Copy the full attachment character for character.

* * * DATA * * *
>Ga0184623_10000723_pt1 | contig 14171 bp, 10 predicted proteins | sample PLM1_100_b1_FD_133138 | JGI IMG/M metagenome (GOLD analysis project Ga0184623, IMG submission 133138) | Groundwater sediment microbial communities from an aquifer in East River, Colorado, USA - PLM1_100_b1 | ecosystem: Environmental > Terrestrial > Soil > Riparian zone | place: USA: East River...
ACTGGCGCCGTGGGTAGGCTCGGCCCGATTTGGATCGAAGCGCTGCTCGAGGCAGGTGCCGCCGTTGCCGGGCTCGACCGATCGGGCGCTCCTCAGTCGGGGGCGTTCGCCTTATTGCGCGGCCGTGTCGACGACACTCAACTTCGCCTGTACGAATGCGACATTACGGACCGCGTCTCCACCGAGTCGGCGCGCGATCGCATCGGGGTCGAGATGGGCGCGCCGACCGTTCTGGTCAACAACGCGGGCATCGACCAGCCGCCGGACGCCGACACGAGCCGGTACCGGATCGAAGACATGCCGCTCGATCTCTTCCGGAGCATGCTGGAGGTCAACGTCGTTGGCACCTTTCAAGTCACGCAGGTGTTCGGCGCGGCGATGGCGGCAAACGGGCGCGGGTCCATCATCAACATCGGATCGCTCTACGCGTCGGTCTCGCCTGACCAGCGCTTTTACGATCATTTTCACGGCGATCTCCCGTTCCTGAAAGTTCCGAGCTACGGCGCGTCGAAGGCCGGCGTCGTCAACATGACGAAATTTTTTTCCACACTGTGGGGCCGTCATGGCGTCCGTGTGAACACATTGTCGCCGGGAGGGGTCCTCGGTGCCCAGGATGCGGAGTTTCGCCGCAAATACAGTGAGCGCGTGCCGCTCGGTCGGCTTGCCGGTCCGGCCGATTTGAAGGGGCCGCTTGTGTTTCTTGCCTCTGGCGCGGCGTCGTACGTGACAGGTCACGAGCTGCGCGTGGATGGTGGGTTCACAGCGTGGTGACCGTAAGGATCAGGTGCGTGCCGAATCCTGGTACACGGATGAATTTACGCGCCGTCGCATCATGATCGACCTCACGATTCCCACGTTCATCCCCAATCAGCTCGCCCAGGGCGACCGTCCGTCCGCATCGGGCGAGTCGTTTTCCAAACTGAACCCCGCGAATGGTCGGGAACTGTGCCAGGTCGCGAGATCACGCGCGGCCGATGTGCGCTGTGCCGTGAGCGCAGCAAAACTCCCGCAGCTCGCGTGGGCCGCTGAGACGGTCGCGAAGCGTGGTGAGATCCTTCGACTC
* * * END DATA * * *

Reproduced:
>Ga0184623_10000723_pt1 | contig 14171 bp, 10 predicted proteins | sample PLM1_100_b1_FD_133138 | JGI IMG/M metagenome (GOLD analysis project Ga0184623, IMG submission 133138) | Groundwater sediment microbial communities from an aquifer in East River, Colorado, USA - PLM1_100_b1 | ecosystem: Environmental > Terrestrial > Soil > Riparian zone | place: USA: East River...
ACTGGCGCCGTGGGTAGGCTCGGCCCGATTTGGATCGAAGCGCTGCTCGAGGCAGGTGCCGCCGTTGCCGGGCTCGACCGATCGGGCGCTCCTCAGTCGGGGGCGTTCGCCTTATTGCGCGGCCGTGTCGACGACACTCAACTTCGCCTGTACGAATGCGACATTACGGACCGCGTCTCCACCGAGTCGGCGCGCGATCGCATCGGGGTCGAGATGGGCGCGCCGACCGTTCTGGTCAACAACGCGGGCATCGACCAGCCGCCGGACGCCGACACGAGCCGGTACCGGATCGAAGACATGCCGCTCGATCTCTTCCGGAGCATGCTGGAGGTCAACGTCGTTGGCACCTTTCAAGTCACGCAGGTGTTCGGCGCGGCGATGGCGGCAAACGGGCGCGGGTCCATCATCAACATCGGATCGCTCTACGCGTCGGTCTCGCCTGACCAGCGCTTTTACGATCATTTTCACGGCGATCTCCCGTTCCTGAAAGTTCCGAGCTACGGCGCGTCGAAGGCCGGCGTCGTCAACATGACGAAATTTTTTTCCACACTGTGGGGCCGTCATGGCGTCCGTGTGAACACATTGTCGCCGGGAGGGGTCCTCGGTGCCCAGGATGCGGAGTTTCGCCGCAAATACAGTGAGCGCGTGCCGCTCGGTCGGCTTGCCGGTCCGGCCGATTTGAAGGGGCCGCTTGTGTTTCTTGCCTCTGGCGCGGCGTCGTACGTGACAGGTCACGAGCTGCGCGTGGATGGTGGGTTCACAGCGTGGTGACCGTAAGGATCAGGTGCGTGCCGAATCCTGGTACACGGATGAATTTACGCGCCGTCGCATCATGATCGACCTCACGATTCCCACGTTCATCCCCAATCAGCTCGCCCAGGGCGACCGTCCGTCCGCATCGGGCGAGTCGTTTTCCAAACTGAACCCCGCGAATGGTCGGGAACTGTGCCAGGTCGCGAGATCACGCGCGGCCGATGTGCGCTGTGCCGTGAGCGCAGCAAAACTCCCGCAGCTCGCGTGGGCCGCTGAGACGGTCGCGAAGCGTGGTGAGATCCTTCGACTC